This is a scenario that could be out of the movie Awakenings (the one where the late great Robin Williams played a neurologist). When 12 patients with Parkinson's were treated with a cancer drug, they "came back to life," in the words of Dr. Charbel Moussa, the doctor at Georgetown University Medical Center who conducted the study.
The drug is called nilotinib, and it's used to treat certain types of leukemia, a blood cancer. The doctors at Georgetown treated the patients with a dose of the drug every day for six months. The results were nothing short of miraculous. "We had people as stiff as a board at the start of the study who were walking around, sitting down, and bending their legs by the end,” Dr. Moussa told the British newspaper The Independent. “You could see the elation on their faces when they saw the improvement. There wasn’t a dry eye in the room.”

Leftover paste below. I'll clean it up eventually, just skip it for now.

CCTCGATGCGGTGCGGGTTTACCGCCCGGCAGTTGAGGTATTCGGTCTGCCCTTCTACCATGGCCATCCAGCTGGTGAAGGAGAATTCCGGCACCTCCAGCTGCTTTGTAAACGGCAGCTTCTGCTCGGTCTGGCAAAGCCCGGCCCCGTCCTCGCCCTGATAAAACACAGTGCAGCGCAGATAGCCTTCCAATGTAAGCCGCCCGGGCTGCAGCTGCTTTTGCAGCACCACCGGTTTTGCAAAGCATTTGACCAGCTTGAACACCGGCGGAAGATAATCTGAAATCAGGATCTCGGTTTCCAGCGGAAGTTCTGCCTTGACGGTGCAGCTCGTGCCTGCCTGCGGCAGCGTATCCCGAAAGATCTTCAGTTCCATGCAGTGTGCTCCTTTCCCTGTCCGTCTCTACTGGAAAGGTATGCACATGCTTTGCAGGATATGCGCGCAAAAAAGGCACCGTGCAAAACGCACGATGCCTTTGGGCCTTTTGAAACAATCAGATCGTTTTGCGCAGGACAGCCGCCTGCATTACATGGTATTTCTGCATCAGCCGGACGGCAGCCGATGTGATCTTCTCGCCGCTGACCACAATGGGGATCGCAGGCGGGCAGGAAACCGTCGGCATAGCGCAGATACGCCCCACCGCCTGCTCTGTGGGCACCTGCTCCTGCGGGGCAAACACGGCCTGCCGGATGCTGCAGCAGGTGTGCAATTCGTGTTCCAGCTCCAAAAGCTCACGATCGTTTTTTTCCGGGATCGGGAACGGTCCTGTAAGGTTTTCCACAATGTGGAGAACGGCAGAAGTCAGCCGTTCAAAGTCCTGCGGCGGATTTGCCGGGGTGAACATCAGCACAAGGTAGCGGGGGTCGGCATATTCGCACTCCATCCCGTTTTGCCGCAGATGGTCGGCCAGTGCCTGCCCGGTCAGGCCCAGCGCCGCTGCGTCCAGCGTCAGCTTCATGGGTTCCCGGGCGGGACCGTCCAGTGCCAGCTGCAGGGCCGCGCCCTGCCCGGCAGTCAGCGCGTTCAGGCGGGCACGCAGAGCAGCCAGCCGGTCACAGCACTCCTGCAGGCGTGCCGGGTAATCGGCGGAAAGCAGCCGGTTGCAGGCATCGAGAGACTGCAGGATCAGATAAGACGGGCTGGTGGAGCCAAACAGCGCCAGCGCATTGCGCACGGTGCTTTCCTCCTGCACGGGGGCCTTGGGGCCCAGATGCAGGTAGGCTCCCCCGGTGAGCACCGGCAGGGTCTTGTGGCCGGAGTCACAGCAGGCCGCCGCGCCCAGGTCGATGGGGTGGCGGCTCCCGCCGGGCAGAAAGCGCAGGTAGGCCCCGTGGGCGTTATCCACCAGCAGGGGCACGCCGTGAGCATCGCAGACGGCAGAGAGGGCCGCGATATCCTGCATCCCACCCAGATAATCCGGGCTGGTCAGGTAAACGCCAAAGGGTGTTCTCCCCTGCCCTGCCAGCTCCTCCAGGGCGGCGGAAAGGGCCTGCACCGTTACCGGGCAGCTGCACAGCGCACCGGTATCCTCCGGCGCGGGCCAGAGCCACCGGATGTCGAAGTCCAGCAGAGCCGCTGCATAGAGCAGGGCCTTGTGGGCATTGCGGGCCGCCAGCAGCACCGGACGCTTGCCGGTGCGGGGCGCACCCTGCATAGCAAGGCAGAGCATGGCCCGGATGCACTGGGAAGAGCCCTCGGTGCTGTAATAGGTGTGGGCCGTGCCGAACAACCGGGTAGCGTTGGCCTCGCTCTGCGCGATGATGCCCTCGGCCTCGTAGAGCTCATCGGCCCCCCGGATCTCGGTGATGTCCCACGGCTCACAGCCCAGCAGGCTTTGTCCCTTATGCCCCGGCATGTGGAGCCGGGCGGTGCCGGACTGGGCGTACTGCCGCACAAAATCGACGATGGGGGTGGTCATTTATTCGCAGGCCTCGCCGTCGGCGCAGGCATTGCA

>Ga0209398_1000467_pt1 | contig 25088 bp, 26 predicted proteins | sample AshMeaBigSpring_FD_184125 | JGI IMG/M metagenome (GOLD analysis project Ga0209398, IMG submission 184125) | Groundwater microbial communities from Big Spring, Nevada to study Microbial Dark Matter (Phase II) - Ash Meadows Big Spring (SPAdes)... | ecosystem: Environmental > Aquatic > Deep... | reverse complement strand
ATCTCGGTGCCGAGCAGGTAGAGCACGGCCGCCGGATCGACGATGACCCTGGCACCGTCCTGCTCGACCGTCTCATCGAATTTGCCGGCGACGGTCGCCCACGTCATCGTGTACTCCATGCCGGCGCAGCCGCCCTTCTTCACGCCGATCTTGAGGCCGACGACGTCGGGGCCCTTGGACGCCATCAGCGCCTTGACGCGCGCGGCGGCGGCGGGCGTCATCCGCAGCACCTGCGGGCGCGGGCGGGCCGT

One of the patients, who's had Parkinson's for 18 years and could barely do anything around the house, is now tackling chores regularly, including manning the grill. "My wife says it’s life-changing for her and for my children and grandchildren," he told Science Daily.
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